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1/25/2018 7:38:29 AM
Posted: 11/27/2001 10:28:27 PM EST
Link Posted: 11/27/2001 10:30:03 PM EST
Link Posted: 11/27/2001 11:14:35 PM EST
Looks good! I recall a few of your earlier projects. Where do you find the time?
Link Posted: 11/28/2001 4:52:15 AM EST
[Last Edit: 11/28/2001 4:45:38 AM EST by TREETOP]
Looks good, man! I'm looking forward to the day that I have a full-blown woodshop at home. For right now I do all my woodworking at work, here's one of my latest: [img]wsphotofews.excite.com/038/z0/nw/ZE/hD83536.jpg[/img] Well, there's also aluminum, plexiglas, plastic body filler, steel, vinyl, carpet, neon, a bunch of math, and a crapload of electronics...[;)] More here: [url]community.webshots.com/album/17579453xiwbeLwucM[/url]
Link Posted: 11/28/2001 5:17:26 AM EST
Treetop, I like... [img]www.stopstart.fsnet.co.uk/smilie/lookaround.gif[/img] [img]wsphotofews.excite.com/013/yd/jK/OA/hI45984.jpg[/img]
Link Posted: 11/28/2001 5:17:38 AM EST
[Last Edit: 11/28/2001 5:11:36 AM EST by a3kid]
Nice work, DVD. My stepdad started his own woodworking company back in 1980. I worked with him for 14 years before I finally went out "on my own." Learned the whole trade in the years I spent there, from rough-sawn kiln dried lumber to polishing the final coat of finish. Dad spent some money on some cool equipment too, including a Timesaver 36" wide belt finishing sander. We made a bunch of [b]solid [/b]oak roll top desks one time, IIRC the tops were 32" x 72" and glued up like your tops are (although I think the widest piece we'd use was around 3 1/2" to cut down on warpage). Once the glue dried, a simple scraping and off the the sander. In about 4 or 5 passes you'd have a ready to stain surface that would have taken [b]Days[/b] to do by hand. Kinda spoiled me actually. One day I realized how long I'd been doing it and that I still had 8 functional fingers and 2 functional thumbs, I considered myself lucky and hung it up for good. I'm a keyboard & mouse kinda guy now - 'cept for guns of course. edited to add: "Think twice, measure twice, cut once." [:D]
Link Posted: 11/28/2001 6:27:43 AM EST
Link Posted: 11/28/2001 6:31:37 AM EST
DVDTracker, what ever happened to your range cart. Did you keep those solid steel castors on or replace with pneumatic wheels. How does it work in a 'real life' environment.
Link Posted: 11/28/2001 6:37:58 AM EST
DVD, best of luck starting a woodworking shop! I'd definately recommend that you try to keep it on a "second job" or "hobby" level for a while. There is so much furniture out there that's cheaply built, and so few potential customers with a discerning eye for quality. I don't know how many times I've heard people say "Why would I spend that much to have you build it when I can go down to Meijer's/Lowe's whereever and buy it for $XX.XX?" All the time they are forgetting that whoever is building them for the chain stores is doing very high-volume production, with practically slave labor and poor quality materials. (MDF board covered with contact paper is NOT solid oak - I don't care what the box said!!) Hopefully you'll be able to have alot of fun, and gain a great deal of pleasure from your woodworking ventures. Not trying to discourage you but it's [i]hard[/i] to make a living doing woodworking! (I tried.)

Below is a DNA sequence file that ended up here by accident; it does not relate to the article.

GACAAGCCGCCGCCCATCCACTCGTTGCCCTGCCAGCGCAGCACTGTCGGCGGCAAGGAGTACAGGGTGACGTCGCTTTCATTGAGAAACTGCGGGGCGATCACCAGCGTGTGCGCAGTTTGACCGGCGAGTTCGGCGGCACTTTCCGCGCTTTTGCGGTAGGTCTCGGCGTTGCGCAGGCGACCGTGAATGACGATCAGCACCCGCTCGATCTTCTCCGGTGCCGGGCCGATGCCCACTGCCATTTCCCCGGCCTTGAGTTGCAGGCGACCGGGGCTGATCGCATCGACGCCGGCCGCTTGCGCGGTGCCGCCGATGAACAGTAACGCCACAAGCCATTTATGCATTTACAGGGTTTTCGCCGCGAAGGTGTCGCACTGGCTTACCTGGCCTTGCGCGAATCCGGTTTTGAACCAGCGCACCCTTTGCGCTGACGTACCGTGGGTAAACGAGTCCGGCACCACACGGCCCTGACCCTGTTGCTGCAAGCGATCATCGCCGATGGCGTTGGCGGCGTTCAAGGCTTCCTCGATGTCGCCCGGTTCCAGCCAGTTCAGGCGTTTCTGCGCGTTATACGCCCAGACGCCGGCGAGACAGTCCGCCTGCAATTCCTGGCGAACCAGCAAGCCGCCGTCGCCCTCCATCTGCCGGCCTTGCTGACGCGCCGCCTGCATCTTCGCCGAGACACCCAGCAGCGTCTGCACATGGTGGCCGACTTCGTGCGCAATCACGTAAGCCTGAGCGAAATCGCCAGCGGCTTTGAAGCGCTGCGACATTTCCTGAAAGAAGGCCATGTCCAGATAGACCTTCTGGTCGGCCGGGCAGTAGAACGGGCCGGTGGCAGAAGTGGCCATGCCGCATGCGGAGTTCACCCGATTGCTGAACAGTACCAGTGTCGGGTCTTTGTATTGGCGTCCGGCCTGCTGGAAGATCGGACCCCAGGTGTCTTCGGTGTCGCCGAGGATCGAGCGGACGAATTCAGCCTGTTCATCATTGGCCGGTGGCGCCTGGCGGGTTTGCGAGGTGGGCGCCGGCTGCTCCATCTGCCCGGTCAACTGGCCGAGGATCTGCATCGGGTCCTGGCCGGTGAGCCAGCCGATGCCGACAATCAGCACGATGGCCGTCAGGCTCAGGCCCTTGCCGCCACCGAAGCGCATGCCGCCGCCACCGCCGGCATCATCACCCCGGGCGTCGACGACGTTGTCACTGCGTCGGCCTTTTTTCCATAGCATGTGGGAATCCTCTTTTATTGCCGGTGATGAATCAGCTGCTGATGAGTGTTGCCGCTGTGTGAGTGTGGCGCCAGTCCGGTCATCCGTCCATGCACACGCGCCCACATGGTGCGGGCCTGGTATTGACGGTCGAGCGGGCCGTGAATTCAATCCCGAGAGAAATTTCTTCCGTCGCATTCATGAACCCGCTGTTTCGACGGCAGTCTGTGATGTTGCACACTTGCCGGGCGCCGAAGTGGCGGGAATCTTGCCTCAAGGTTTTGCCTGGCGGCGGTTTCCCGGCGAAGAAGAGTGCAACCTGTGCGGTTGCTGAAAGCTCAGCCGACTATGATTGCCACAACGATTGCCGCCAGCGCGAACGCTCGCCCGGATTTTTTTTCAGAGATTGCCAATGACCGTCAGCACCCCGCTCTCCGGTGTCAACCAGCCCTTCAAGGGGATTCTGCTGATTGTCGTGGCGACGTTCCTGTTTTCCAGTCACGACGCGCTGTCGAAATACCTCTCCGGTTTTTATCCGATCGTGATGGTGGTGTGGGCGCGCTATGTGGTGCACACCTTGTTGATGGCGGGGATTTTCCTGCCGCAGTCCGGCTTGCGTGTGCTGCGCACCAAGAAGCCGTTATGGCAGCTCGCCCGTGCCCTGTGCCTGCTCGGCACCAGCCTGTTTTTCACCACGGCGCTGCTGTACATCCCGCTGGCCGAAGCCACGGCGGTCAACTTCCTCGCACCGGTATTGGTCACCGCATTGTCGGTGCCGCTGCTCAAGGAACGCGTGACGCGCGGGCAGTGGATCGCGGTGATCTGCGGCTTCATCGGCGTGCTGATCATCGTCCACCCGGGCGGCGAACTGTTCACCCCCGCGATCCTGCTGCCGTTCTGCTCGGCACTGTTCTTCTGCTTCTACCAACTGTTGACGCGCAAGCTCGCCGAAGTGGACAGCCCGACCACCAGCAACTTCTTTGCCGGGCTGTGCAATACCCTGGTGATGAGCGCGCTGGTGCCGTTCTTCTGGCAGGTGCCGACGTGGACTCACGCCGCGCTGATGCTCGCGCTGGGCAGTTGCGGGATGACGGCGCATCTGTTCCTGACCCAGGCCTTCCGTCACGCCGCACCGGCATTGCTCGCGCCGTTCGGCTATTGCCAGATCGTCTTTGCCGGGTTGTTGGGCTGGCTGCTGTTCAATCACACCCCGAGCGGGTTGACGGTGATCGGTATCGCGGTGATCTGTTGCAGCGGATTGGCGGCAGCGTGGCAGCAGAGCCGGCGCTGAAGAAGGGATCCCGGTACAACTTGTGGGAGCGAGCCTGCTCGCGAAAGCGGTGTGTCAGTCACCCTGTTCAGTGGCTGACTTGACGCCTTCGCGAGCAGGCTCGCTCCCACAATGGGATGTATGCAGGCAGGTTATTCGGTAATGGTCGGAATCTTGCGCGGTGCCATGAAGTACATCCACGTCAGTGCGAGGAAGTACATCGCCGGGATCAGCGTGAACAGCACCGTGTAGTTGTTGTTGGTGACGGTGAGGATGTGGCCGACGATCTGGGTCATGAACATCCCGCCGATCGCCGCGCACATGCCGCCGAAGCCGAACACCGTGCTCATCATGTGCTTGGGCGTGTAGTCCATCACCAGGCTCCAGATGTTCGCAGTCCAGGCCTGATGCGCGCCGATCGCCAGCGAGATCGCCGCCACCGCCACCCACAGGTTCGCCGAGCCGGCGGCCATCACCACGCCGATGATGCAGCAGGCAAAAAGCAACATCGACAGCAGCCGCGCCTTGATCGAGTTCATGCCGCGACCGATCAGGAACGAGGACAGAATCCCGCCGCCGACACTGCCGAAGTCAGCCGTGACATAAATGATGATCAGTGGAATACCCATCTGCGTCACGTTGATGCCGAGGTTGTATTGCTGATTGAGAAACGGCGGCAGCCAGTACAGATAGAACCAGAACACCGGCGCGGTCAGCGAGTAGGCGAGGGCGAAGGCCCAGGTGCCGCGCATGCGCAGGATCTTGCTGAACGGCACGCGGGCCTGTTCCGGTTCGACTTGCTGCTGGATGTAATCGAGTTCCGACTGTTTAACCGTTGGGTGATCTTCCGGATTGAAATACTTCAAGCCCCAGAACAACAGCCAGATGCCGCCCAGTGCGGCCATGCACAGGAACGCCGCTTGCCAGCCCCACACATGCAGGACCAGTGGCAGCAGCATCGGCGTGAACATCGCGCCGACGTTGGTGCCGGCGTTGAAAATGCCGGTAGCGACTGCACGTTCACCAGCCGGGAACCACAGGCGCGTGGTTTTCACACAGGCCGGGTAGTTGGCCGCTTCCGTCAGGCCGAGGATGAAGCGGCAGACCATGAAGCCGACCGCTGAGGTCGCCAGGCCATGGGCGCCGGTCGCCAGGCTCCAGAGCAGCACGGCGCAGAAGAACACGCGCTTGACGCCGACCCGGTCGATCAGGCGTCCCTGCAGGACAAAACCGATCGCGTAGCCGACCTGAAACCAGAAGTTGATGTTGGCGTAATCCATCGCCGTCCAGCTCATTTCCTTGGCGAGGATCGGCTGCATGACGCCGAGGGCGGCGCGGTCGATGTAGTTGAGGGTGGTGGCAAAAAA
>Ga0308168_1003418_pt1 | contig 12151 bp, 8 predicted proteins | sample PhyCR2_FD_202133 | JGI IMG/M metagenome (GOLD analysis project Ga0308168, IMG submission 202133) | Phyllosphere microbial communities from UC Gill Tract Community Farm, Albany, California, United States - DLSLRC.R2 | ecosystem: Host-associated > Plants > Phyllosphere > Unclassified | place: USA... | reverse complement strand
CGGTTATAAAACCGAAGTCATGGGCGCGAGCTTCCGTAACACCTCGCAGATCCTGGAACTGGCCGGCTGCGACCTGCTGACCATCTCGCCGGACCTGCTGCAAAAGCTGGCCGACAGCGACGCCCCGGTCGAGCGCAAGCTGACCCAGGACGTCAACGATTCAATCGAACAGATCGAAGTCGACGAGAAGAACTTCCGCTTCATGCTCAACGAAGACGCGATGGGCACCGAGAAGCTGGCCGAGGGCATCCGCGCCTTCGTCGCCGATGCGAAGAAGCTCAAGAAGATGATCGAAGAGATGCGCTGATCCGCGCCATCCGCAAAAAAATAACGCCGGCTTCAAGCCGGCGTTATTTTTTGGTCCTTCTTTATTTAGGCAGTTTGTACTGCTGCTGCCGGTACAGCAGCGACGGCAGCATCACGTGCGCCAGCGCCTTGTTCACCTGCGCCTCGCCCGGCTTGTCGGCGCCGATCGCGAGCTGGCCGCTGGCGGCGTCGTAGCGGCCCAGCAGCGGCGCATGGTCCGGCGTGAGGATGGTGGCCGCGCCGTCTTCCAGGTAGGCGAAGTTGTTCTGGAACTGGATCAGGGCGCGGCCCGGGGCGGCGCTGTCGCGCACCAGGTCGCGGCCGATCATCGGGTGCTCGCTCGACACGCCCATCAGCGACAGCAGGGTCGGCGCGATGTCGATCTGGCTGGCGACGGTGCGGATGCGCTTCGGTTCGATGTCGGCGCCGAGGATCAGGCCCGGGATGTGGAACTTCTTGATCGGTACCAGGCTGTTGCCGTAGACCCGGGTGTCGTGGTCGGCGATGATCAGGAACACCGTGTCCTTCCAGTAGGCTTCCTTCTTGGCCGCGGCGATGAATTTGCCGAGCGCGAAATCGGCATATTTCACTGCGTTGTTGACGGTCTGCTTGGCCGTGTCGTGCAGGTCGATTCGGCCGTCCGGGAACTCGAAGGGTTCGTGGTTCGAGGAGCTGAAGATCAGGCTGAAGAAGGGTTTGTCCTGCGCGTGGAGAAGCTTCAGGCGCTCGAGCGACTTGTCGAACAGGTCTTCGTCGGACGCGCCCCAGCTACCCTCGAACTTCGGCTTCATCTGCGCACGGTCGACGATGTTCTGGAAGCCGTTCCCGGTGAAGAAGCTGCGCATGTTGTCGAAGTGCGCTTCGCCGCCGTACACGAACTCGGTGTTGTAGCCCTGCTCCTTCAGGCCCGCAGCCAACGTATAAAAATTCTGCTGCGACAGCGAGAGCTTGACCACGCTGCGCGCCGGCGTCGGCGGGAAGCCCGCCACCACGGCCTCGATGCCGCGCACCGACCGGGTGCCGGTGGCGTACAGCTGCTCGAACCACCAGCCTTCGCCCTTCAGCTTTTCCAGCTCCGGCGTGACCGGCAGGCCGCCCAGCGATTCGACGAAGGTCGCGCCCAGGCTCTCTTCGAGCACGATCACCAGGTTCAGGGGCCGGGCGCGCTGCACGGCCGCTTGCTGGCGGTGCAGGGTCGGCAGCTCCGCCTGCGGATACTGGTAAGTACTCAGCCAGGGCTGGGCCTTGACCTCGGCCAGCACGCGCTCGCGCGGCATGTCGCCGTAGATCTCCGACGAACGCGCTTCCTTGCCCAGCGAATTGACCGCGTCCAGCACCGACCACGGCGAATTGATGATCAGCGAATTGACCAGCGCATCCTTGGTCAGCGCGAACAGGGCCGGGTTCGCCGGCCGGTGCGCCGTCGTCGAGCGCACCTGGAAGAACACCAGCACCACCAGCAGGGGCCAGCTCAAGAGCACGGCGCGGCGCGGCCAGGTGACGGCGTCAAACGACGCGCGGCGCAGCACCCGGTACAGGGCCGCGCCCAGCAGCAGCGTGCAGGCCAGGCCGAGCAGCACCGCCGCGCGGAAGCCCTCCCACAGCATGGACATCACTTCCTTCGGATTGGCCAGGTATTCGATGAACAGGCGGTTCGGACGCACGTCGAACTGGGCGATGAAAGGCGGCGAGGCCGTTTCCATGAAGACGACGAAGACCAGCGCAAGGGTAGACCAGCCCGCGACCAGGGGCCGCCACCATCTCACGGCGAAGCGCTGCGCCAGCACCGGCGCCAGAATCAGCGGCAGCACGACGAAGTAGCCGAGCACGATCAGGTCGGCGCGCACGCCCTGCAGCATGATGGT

Link Posted: 11/28/2001 6:40:34 AM EST
DVD - VERY cool, my friend. I got the drill mounted morticer too, but am thinking about going to the dedicated morticer. Guns and wood working are eating up all my $$$. I too would like to open my own furniture making shop.
Link Posted: 11/28/2001 7:28:53 AM EST
DVD & gman, Here's a tip that might be worth sharing. Invest in a small router or laminate trimmer and a 1/8" & 1/4" radius (or "rounding over") bits. Go carbide if you can afford it. Before you do your final sanding, radius all the sharp corners on your project - like even the legs on DVD's end table. Then do your final sanding, making sure you go over all the radiused edges too (or they will show a lighter color when stained). This accomplishes 2 things. 1.) It will have a "softer" feel to it and be alot less likely to cause serious injury should someone fall into/onto it and 2.) it will make it a much more durable finished piece, because bumping a sharp corner with a sweeper (or whatever) will nearly always dent the wood and cause the finish to chip off. Radiused corners aren't anywhere near as prone to chipping as sharp ones are. You can get into a good trimmer w/ bits for around $150.00. Trust me on this one, you'll use it all the time!
Link Posted: 11/28/2001 8:50:22 AM EST
Link Posted: 11/28/2001 8:55:34 AM EST
Originally Posted By DVDTracker: Don't know what size rounding-over bits I have, but I do have a router and had planned on rounding the edges over.
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Okaaaaay then. I'll stand back out of your way and let you finish your project. Sounds like you've got a handle on things. [beer]
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